DEMOCRATS: Michigan Gov. Gretchen Whitmer (D) and Minnesota Gov. Tim Walz (D) told reporters on a call Friday that Democrats will lean heavily on abortion rights ahead of November’s elections. Walz, who heads the Democratic Governors Association, said recent polls commissioned in North Carolina and New Hampshire show abortion is a winning issue for Democrats. (Pluribus News)

MISSOURI: Supporters of a ballot initiative to protect abortion rights raised $1.1 million on the first day the campaign launched. The biggest check, for $500,000, came from The Fairness Project, a Democratic dark money group that does not disclose its donors. (KCUR)

MICHIGAN: Republicans who say they voted to oust party chair Kristina Karamo are now suing to force her out of office. Those Republicans voted Saturday to install former U.S. Rep. Pete Hoekstra (R) as the new party chair. Karamo said she remains the party chair, while Hoekstra promised to take the case to the Republican National Committee. (Bridge MI)

MORE: Michigan’s State Board of Canvassers has approved ballot language for a citizen’s initiative that would restore local control over large-scale solar and wind projects. The legislature voted last year to preempt local authority over those big projects, in an effort to speed construction. (Detroit News)

CRIME BLOTTER: California Assemblymember Wendy Carrillo (D) pleaded no contest to driving under the influence, after she was arrested Nov. 3 in Northeast Los Angeles. Carrillo agreed to a plea deal that will restrict her driving privileges. (Los Angeles Times)

By The Numbers

4.09 million: The number of existing homes sold in the United States in 2023, the lowest number since 1995 and the biggest annual decline — of 18.7% — since 2007. The median home sold for $389,800, a record high, according to the National Association of Realtors. (Los Angeles Times)

No more than 20: The number of bills Nebraska senators may introduce in legislative sessions, beginning in 2025. State Sen. Ben Hansen, who led the campaign for the rules change, said 1,400 bills were introduced in the last two sessions, or about 28 per legislator. (Nebraska Examiner)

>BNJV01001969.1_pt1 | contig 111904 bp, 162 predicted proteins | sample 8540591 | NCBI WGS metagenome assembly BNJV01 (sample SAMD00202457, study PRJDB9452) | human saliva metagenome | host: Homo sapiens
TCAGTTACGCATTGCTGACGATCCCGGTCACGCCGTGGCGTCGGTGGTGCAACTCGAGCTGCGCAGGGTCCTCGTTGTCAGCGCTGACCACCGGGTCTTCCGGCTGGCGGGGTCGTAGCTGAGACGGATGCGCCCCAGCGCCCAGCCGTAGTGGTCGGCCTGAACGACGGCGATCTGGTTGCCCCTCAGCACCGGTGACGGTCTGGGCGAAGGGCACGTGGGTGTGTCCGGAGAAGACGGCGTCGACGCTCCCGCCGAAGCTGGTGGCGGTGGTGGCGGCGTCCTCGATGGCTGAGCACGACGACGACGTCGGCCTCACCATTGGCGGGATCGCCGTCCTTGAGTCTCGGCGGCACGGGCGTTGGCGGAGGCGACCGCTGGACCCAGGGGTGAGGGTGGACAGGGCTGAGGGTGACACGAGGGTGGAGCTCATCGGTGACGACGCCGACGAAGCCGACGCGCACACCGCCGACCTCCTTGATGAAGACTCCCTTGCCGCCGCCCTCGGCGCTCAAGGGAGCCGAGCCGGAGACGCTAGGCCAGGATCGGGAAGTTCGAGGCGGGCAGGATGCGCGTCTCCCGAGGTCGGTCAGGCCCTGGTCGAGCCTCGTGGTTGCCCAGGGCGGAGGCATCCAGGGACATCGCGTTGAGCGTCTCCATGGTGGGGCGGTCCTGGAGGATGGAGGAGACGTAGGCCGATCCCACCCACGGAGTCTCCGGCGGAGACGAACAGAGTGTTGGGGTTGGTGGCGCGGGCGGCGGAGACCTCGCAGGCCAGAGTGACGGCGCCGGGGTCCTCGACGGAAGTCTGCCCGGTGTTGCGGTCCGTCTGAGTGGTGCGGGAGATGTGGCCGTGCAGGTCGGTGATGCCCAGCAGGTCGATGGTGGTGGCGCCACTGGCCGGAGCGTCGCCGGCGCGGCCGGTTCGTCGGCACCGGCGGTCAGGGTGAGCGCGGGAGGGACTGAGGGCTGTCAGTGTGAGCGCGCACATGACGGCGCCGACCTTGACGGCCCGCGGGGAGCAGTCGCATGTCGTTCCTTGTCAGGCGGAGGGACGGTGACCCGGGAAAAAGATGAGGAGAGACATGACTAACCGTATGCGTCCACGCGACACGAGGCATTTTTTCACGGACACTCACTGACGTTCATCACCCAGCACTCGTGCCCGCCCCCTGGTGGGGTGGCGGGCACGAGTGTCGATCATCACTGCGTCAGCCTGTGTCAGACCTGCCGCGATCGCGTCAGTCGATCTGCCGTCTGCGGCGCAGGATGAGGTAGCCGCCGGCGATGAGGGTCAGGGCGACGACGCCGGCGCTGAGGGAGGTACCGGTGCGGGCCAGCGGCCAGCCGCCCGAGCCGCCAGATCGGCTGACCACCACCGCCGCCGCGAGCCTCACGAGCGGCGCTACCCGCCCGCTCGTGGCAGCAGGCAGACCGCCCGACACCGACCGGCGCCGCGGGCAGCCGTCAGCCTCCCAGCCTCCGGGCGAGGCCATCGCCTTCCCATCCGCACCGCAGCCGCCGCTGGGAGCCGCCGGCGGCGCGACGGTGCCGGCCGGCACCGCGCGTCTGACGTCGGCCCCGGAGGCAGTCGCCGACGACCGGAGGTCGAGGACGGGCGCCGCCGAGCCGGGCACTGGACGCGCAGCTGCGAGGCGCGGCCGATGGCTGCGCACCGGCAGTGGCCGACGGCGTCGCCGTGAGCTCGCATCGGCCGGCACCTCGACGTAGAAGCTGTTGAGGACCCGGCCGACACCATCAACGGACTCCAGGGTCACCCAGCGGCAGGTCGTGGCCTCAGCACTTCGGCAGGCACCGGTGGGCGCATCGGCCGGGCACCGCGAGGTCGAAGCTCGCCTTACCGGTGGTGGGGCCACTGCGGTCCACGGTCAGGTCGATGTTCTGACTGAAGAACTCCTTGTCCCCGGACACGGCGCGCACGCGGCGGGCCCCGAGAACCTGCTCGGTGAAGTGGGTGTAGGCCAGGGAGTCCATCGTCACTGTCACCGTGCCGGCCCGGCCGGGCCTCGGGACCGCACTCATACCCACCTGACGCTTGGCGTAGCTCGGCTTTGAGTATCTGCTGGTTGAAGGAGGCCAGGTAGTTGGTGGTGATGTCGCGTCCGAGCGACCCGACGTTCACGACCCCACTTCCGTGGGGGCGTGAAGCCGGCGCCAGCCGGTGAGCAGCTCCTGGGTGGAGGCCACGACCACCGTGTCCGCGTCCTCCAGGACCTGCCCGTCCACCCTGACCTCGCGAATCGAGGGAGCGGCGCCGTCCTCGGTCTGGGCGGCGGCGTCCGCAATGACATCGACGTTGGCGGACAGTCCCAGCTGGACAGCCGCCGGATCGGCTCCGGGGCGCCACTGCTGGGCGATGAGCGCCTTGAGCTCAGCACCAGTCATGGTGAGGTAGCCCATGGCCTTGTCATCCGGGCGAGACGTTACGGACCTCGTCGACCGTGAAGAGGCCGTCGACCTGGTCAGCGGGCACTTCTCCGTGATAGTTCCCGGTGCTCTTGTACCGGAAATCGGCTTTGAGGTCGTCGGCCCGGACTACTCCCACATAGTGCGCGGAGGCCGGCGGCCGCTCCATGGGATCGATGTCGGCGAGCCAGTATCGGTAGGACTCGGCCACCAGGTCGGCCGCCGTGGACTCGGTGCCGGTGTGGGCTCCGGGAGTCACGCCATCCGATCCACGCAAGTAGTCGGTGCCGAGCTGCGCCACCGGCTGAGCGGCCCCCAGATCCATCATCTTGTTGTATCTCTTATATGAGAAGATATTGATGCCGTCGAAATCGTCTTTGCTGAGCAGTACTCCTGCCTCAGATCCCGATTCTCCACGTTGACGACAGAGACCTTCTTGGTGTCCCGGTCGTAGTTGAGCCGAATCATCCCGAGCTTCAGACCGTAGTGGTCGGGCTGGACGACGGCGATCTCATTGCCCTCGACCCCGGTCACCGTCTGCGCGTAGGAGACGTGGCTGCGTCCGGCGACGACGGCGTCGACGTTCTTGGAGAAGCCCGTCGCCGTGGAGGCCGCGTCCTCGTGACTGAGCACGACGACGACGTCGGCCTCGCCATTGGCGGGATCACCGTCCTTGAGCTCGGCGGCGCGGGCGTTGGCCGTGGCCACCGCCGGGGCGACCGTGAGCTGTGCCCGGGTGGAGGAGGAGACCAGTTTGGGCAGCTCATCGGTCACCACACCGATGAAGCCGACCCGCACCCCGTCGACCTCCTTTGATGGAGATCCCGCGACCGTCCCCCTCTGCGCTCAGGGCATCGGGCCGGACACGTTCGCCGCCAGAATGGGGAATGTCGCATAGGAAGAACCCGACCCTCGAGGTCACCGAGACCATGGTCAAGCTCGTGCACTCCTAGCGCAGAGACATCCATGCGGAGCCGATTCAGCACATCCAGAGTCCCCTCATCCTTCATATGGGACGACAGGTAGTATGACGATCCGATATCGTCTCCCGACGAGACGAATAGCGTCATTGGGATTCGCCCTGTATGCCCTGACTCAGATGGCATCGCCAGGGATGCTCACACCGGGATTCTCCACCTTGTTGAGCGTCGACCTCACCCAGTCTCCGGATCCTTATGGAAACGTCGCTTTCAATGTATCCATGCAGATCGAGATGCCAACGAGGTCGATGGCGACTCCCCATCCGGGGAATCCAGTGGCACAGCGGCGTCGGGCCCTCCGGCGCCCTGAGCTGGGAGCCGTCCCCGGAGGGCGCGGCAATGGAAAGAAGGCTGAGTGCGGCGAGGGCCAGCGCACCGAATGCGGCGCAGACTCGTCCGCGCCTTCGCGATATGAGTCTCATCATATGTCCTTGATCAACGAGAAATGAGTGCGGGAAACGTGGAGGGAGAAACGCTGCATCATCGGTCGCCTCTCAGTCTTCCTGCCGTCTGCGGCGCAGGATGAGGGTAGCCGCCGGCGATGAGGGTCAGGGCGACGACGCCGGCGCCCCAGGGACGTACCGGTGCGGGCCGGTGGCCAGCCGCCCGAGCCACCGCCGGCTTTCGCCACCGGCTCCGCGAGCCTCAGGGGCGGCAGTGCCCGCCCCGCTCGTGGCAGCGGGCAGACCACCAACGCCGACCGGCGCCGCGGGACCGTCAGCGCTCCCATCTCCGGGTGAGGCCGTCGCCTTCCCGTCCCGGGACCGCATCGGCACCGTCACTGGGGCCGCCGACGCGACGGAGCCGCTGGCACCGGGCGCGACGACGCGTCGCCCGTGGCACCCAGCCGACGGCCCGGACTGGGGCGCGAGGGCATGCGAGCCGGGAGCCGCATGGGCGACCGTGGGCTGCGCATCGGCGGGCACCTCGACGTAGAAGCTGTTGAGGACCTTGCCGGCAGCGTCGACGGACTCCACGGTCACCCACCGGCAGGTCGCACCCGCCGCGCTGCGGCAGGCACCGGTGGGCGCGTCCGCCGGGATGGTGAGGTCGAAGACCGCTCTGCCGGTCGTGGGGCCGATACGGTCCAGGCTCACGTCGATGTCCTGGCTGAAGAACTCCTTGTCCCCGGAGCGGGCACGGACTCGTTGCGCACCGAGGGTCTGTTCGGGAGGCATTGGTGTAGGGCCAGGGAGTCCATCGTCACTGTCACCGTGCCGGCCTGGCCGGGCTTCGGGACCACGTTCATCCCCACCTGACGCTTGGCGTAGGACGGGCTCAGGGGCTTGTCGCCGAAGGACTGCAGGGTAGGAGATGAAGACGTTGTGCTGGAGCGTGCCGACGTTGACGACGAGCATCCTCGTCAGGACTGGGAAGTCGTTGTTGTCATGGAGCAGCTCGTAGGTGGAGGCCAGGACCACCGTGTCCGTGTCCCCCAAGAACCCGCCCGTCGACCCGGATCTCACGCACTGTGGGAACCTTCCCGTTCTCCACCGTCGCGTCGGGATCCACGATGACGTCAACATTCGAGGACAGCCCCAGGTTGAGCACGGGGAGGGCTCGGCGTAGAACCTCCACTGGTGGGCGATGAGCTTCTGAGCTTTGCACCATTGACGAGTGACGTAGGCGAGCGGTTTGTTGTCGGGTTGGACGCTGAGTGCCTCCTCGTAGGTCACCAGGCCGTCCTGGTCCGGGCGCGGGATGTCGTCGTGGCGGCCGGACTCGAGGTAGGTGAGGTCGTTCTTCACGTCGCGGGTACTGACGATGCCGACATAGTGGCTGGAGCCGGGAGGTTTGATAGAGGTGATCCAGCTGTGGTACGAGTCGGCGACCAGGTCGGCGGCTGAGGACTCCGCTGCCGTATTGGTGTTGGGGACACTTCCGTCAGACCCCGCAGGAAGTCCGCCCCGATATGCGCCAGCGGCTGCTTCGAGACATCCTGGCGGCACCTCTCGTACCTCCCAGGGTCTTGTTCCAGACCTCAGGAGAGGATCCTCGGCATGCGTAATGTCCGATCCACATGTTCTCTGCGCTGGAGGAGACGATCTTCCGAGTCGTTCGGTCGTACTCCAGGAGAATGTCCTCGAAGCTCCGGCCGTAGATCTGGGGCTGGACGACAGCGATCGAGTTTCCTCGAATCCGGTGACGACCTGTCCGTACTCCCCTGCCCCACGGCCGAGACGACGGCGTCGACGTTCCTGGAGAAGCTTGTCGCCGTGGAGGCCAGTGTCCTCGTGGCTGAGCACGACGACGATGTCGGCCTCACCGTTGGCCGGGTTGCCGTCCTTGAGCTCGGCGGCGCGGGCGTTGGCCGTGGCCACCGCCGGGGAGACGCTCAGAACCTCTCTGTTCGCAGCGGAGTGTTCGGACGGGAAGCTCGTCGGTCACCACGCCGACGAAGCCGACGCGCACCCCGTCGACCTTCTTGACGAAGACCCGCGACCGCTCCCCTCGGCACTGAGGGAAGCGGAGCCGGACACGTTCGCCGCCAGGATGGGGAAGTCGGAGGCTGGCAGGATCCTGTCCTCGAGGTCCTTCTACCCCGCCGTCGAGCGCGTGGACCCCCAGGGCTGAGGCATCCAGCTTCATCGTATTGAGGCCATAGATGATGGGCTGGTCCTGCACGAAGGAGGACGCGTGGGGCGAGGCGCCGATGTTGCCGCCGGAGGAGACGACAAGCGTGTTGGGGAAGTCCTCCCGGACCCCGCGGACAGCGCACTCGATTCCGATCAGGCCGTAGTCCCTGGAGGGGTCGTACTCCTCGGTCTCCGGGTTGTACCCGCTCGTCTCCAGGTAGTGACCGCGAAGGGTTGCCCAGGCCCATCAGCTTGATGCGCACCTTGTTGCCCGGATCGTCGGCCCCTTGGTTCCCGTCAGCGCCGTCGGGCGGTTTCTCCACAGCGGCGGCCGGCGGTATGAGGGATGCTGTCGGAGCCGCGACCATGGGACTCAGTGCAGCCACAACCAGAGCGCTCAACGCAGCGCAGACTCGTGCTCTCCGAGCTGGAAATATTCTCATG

Nearly $9 billion: The annual economic output of Oregon’s craft brewing economy. The industry provides 50,000 jobs, though the brewer’s association says the rise of canned cocktails and nonalcoholic options are threatening its future. (Oregon Public Broadcasting)

Off The Wall

Colorado’s Division of Motor Vehicles rejected more than 1,000 applications for vanity license plates last year, including plates that would have read “VEGANAF” and “FARTS.” Also on the reject list: “METHLAB,” “5TUDMFN” and four different variations of the word “badass.” (Denver Post)

We love a good rejected license plate story.

The Digital Democracy Project, a Florida nonprofit group, wants your input on legislation. The group is asking voters to download a mobile app that will allow residents to weigh in on pending bills through instant polls, in an effort to restore a sense of connection to state government. (Florida Politics)

Quote of the Day

“Defeat is never fatal. Victory is never final: It is the courage to continue that counts.”

Florida Gov. Ron DeSantis (R), ending his presidential campaign with a quote he attributed to Winston Churchill. The International Churchill Society said the late British prime minister never said those words. (Daily Beast)